Feedback and writing groups
Giving and receiving feedback, like all good communication is a skill
that can be developed. This resource outlines how to provide and receive
feedback, the benefits of participating in writing groups, and some tips
for running successful writing groups. The advice is relevant for a
variety of research contexts including writing groups of all kinds,
research supervision, reviewing academic work, editorial negotiations
with publishers, and other forms of scholarly networking.
The advice in this resource represents a distillation of Joni Cole's
(2006) book Toxic Feedback, and comments in the appendix of
Ursula Le Guin's (1998:151-156) book Steering the Craft.
- criticises the writing, not the writer;
- is delivered in a spirit of humility;
- avoids phrases like 'you need to' and 'you should';
- is offered as a point of view;
- is delivered concisely enabling others to contribute
to the conversation;
- is specific, concrete, constructive, offering
alternatives and solutions wherever possible;
- involves both negative and positive points;
- is grounded in the knowledge that one's feedback,
when delivered thoughtfully, is valid and useful;
- is grounded in the knowledge that the writer will
weigh up the comments and make up their own mind;
- provides corrections for the first few minor errors
and leaves the writer to correct the rest;
- focuses upon substantive issues in the writing;
- offers solutions or alternatives as suggestions.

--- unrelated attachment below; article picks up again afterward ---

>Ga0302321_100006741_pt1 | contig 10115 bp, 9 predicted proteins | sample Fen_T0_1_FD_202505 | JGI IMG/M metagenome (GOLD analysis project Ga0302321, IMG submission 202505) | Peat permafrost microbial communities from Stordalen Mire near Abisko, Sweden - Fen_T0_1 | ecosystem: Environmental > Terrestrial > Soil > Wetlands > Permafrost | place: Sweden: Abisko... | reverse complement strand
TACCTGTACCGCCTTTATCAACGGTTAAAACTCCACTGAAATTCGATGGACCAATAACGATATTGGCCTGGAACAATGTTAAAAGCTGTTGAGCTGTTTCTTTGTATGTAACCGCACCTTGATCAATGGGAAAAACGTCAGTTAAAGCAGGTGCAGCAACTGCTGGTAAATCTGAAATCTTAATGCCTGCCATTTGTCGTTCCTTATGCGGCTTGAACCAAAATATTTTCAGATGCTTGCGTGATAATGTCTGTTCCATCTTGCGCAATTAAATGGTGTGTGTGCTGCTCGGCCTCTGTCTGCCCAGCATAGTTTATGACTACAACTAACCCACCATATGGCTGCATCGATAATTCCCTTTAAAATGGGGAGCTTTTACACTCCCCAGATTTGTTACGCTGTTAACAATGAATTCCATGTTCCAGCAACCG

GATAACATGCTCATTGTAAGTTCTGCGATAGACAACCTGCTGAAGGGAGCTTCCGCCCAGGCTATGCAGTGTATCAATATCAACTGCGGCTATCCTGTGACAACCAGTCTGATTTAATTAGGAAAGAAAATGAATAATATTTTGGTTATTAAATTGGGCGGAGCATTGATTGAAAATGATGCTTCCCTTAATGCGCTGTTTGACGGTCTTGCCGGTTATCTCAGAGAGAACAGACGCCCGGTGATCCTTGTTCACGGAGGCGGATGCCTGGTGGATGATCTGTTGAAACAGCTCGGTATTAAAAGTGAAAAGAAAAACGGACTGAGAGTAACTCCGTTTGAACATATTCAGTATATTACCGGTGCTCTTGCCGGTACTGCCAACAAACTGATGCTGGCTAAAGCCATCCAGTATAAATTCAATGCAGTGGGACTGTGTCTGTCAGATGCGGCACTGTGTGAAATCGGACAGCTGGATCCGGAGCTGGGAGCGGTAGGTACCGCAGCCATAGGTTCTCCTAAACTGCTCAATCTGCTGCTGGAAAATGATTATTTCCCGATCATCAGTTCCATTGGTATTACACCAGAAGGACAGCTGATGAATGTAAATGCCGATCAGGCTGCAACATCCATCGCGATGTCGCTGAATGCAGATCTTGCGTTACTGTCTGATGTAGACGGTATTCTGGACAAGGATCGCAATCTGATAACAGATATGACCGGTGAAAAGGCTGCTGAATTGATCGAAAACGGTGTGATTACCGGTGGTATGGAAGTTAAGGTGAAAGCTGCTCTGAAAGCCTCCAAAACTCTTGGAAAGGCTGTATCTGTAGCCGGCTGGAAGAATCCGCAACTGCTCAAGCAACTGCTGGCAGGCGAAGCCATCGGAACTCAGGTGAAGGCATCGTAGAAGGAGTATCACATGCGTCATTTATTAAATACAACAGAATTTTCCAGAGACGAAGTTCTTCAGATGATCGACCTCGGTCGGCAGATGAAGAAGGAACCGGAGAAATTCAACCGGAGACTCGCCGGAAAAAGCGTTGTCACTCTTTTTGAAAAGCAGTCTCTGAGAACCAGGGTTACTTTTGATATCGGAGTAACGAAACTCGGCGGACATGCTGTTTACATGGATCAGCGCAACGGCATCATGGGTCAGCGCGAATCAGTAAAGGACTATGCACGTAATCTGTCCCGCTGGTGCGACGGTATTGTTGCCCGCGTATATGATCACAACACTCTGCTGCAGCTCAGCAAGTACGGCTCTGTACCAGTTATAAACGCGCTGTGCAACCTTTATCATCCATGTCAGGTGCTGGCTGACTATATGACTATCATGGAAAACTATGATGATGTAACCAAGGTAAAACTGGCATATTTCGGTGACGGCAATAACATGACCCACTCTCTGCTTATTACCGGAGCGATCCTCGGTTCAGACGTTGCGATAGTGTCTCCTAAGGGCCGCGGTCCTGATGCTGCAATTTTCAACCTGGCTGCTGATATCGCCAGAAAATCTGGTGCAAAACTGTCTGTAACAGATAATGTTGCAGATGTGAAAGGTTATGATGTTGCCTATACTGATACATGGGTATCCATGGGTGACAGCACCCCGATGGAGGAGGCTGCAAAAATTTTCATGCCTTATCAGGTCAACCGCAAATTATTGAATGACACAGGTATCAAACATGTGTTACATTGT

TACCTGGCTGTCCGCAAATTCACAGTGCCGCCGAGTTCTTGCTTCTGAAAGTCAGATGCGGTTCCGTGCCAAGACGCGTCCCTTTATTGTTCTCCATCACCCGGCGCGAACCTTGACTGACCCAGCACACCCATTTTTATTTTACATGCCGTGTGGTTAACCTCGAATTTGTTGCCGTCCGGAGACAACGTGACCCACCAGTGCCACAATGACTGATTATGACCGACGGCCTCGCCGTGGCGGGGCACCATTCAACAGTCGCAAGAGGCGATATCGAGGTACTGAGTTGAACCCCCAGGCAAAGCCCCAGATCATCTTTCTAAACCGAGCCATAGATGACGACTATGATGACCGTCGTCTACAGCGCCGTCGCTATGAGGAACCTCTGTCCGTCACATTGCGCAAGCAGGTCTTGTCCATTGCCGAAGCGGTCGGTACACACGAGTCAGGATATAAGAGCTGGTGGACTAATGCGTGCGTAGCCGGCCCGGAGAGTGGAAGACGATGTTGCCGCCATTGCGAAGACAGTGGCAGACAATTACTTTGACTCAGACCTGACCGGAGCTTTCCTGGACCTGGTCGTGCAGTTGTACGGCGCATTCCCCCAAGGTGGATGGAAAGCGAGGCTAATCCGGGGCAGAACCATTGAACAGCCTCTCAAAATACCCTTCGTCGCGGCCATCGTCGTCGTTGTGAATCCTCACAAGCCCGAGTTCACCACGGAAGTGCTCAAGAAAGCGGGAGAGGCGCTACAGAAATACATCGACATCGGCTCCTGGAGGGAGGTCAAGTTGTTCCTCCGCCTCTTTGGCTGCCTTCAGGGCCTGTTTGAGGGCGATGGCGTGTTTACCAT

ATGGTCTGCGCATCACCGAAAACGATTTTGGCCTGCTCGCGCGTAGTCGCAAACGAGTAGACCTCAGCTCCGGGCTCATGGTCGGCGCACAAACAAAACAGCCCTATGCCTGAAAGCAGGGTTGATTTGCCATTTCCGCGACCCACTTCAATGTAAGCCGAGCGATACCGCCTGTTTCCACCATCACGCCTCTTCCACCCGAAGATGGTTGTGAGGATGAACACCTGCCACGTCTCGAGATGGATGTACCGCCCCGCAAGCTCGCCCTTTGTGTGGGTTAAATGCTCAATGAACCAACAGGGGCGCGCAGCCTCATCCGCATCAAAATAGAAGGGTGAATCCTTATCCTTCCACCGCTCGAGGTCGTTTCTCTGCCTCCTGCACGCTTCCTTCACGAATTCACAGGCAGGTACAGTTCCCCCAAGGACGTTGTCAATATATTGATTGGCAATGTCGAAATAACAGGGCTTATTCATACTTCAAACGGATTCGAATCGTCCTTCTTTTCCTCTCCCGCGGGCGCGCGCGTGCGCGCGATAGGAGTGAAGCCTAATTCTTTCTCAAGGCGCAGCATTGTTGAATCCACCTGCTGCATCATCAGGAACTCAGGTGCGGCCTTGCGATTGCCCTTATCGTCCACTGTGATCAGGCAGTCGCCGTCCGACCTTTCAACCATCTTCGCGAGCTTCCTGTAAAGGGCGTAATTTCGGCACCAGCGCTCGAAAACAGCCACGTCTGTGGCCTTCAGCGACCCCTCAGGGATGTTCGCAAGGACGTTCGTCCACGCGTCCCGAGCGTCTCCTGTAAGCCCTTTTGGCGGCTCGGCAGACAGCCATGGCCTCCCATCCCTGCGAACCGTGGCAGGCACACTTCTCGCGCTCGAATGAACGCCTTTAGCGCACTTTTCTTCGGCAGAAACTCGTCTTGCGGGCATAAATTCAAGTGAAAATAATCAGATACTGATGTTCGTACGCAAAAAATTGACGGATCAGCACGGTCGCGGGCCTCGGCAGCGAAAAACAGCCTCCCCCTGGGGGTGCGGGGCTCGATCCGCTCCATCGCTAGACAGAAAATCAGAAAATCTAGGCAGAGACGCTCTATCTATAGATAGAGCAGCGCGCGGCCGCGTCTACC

In addition to constructive criticism and positive comments, it is
also useful to share more neutral or ambiguous comments. For example:
general reactions, first impressions, thoughts about how a draft has
changed from a previous draft, areas of agreement and disagreement with
other feedback and your reasons for this. This kind of feedback is
useful because it gives the writer a sense of how the text has been
Some people think that feedback consists purely of pointing out
what's wrong with a piece of writing. Positive feedback is equally
important because it:
- builds confidence;
- encourages the writer to keep going;
- helps the writer to see what is working for the
reader, and to avoid revising it;
- helps others to identify and model good examples.
for giving feedback
- I really liked ... but you might consider adding a
bit about ... to explain why ... .
- I thought ... read well and I understood that your
project is about ... .
- I wonder if you could delete ... bit on page ... ?
There seems to be repetition of the point about ... with
the content at ... .
- Could you try ... ?
- A few sentences to explain ... might be helpful on
page ... to clarify ... .
- Could you move the second from ... to ... to the ...
section of the text? It seems to work there better
because ... .
- I loved the section on ... such and such writes
about that, would you like the reference?
- I was impressed by ... I thought it would be good to
explain how you dealt with ... ?
- Your text made me think about ... I wanted to share
that in case it was helpful for your section on ... .
- I felt really persuaded by ... but in the second
paragraph in the second section I found ... .
- I think it would make it even better if you ... .
Tips for processing
Make the most of it - don't waste this opportunity, listen
carefully and take notes.
Be open - resist the temptation to defend your work, try not
to talk too much.
Resist the urge to explain - explanations can make it
difficult for the reader to separate what you have told them from what